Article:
The point is that we each have different privileges and some more than others. These are things created by the world we live in and to pretend they don't exist or to not be able to understand where another is coming from, is dangerous and naive. My skin color, sex, and looks are privileges I carry with me. Sometimes it's nice. Sometimes it's easier. Sometimes it makes me very uncomfortable to know that.

I'm not saying one has to apologize for these privileges, but acknowledging them and listening and learning from others will maybe eventually breakdown some of these privileges. What would that world be like?

Others Responses:

Collin Kelley 
Steve Fellner
Alex Dimitrov
Saeed Jones
C. Dale Young

-Stephen (Me)



Wednesday, May 9, 2012

The Bans Play On

Yesterday, people in North Carolina voted to add a ban on gay marriage to their state constitution. This isn't surprising news and North Carolina is just one of many states that has passed such a ban in recent years. I've always found these bans to be a bit silly. Voters are banning something that isn't even legal. It is like it is doubly banned, which seems unnecessary.

What happened in North Carolina is sad. It is yet another reminder of the struggles that are ahead for the gay community and the battle for equal rights. The votes for this ban were rooted in misunderstanding, misinformation, and hatred. As many have stated, these voters, just like voters in all the other states, are on the wrong side of history. Gay marriage is coming. You can delay it, but you can't stop it.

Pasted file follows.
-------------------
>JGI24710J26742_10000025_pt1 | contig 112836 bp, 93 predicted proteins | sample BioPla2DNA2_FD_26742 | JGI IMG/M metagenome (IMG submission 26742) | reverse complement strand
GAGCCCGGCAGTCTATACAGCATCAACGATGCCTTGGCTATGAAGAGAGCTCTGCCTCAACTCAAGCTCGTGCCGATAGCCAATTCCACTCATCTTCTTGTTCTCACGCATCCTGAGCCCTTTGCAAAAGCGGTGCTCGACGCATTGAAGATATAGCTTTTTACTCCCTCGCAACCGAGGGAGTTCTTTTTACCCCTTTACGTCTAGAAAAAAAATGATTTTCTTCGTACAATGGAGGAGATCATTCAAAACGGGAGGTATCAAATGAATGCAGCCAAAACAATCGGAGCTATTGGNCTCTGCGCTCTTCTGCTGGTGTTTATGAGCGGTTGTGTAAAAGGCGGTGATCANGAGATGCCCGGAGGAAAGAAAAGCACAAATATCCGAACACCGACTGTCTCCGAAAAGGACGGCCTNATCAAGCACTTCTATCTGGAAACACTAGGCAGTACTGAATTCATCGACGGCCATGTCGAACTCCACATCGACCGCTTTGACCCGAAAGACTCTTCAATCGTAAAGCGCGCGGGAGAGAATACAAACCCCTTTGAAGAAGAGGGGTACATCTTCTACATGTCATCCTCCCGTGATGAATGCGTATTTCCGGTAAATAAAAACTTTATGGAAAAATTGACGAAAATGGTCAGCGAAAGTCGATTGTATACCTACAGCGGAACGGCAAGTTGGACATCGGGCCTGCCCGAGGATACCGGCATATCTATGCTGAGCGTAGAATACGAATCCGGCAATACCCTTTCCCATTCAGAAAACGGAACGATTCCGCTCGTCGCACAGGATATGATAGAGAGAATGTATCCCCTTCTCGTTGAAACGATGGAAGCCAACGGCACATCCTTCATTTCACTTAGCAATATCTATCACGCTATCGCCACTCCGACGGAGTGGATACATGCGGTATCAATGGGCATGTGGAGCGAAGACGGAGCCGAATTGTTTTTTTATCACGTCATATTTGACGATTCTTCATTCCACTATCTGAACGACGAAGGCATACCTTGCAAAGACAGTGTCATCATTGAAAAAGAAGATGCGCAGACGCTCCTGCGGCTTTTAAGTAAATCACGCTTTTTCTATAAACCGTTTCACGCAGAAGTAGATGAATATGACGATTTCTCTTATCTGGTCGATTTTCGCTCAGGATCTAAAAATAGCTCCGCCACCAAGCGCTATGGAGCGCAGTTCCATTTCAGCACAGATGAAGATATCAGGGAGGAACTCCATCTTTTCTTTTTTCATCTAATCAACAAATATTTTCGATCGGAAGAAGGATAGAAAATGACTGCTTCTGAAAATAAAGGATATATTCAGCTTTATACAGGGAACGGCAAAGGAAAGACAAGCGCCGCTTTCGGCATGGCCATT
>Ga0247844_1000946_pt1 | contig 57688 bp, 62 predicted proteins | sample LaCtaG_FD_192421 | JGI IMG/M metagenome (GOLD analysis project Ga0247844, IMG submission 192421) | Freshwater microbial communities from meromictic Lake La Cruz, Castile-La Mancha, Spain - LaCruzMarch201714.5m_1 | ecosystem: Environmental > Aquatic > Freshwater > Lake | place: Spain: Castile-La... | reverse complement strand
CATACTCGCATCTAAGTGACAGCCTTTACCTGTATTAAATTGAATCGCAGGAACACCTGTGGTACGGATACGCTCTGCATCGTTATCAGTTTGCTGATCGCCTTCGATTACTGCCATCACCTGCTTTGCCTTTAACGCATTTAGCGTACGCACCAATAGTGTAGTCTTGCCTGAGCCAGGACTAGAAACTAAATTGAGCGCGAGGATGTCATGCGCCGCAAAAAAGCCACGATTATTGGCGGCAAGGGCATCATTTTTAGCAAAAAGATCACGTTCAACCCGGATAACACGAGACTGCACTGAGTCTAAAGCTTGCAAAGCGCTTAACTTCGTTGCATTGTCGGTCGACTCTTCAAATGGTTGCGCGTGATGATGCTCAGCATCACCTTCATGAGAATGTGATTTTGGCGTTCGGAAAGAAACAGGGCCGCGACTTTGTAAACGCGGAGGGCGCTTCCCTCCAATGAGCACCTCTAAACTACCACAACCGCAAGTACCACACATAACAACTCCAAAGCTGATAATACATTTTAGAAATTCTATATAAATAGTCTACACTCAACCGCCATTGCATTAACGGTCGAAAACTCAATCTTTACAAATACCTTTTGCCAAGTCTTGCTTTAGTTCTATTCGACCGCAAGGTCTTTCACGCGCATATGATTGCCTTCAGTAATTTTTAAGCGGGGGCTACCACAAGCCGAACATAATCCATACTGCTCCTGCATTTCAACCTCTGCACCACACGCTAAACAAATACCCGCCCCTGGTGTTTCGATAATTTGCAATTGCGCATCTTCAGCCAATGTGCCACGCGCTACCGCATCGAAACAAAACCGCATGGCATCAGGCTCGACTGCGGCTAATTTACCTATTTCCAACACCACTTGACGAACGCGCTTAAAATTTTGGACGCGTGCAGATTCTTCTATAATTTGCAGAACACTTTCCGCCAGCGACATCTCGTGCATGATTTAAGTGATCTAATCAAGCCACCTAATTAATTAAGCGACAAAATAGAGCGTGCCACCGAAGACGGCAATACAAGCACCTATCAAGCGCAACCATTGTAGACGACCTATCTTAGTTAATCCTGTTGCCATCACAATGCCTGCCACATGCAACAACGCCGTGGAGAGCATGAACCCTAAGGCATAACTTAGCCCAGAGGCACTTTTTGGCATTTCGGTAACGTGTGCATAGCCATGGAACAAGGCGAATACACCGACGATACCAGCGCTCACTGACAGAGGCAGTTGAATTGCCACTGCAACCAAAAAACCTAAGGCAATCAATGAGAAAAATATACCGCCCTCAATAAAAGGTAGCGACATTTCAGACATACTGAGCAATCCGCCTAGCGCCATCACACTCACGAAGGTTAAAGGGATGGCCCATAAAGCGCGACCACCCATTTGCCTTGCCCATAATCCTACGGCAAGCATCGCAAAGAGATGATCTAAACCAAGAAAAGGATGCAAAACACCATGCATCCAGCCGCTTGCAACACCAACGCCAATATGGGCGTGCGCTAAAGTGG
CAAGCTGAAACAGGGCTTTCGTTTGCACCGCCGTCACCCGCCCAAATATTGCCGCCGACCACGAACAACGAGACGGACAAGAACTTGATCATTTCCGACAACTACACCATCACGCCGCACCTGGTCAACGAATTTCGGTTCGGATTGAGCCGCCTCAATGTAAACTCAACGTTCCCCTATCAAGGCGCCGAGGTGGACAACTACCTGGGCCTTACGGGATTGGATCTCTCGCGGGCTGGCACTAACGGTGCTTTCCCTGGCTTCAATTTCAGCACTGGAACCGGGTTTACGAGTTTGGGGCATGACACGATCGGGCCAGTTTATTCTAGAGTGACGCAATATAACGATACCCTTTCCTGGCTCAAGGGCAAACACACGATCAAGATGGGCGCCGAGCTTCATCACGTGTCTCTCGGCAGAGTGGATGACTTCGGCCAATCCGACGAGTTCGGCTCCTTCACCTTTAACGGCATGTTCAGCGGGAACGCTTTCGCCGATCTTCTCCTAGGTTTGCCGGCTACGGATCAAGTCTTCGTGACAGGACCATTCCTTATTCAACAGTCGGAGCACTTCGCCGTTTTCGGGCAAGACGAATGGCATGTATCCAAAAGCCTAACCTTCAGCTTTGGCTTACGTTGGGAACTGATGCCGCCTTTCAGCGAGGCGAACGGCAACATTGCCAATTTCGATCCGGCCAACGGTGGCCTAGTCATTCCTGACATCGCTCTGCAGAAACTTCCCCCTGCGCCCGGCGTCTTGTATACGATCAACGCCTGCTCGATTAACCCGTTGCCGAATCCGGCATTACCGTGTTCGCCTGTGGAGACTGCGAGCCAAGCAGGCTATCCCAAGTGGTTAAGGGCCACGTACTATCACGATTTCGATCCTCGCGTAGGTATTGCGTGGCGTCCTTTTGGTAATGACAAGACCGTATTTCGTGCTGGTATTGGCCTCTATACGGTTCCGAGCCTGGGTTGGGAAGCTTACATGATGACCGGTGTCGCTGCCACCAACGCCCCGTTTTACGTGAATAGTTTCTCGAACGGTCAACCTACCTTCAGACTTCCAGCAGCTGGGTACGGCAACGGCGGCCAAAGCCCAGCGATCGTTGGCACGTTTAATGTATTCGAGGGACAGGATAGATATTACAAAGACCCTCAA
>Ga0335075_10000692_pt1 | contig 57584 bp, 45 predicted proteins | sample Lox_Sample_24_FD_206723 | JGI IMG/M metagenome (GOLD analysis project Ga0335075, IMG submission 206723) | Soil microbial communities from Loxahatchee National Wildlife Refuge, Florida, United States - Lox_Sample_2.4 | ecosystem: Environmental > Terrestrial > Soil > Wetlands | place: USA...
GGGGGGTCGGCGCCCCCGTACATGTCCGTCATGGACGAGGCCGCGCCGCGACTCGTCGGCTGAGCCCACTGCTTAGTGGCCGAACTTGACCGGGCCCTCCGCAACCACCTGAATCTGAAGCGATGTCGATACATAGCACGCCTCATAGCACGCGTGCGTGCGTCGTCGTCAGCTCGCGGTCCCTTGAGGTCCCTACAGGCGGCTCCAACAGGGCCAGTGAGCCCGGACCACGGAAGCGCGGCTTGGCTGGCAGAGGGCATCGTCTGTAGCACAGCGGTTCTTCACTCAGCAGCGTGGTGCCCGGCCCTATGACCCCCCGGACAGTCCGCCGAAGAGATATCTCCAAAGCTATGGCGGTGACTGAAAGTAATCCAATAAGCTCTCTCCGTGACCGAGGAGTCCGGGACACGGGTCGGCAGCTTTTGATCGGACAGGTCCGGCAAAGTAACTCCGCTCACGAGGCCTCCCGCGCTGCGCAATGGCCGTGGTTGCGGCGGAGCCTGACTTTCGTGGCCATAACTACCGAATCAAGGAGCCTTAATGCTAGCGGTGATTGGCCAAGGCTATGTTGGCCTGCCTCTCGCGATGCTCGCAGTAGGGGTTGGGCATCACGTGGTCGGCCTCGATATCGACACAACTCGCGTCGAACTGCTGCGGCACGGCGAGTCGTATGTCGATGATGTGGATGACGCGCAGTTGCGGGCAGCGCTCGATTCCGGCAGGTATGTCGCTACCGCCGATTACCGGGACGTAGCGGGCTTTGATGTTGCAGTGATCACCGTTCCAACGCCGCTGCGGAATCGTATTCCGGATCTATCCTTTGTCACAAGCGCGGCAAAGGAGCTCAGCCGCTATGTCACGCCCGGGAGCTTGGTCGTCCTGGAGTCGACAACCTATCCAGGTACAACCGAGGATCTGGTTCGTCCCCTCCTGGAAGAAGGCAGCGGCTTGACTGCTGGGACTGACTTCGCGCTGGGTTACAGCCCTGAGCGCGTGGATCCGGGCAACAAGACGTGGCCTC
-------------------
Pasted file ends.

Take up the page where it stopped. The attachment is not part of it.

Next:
I'm not, however, so concerned with those voters. What has concerned me is the reaction I've witnessed today on various social networking sites. The passing of this ban in North Carolina is worthy of a comment on Facebook or Twitter. In fact, I'd rather people spread the word about such things than telling me what they had for lunch, but I've been a bit shocked by many of the comments I've seen. Too many people seem to be quick to make their own hate-filled comments about people in North Carolina or very general statements about southerners. These comments are rooted in some of the same things that caused people to vote for this ban: misinformation and hatred.

Guess what? Not everyone in North Carolina voted for this ban. Also, not everyone in North Carolina or in the South is a stupid bigot. It's easy to make these statements and easy to feel that way sometimes. I've felt it and probably said similar things, but how are these comments useful or helpful. I didn't see this reaction when Prop 8 passed in California. People were angry, but the comments were not how stupid everyone in California is. This isn't strictly a southern problem. In fact many of the states that have passed bans are in the North.

I'm from the North, but have lived in the South for the last 7 years. I'm currently in Orlando, which actually is south of the South, but I spent three years in Tallahassee, which is very southern and very conservative. Florida as a whole is very conservative. We've passed our own ban on gay marriage. I've seen hatred and bigotry in every place I've lived. Yes, the South has a history that includes some strong discrimination of various groups of people, but I always remind people that Indiana actually has one of the worst histories of the KKK in our country. There are differences between the North and the South, but making generalizations is often missing the point.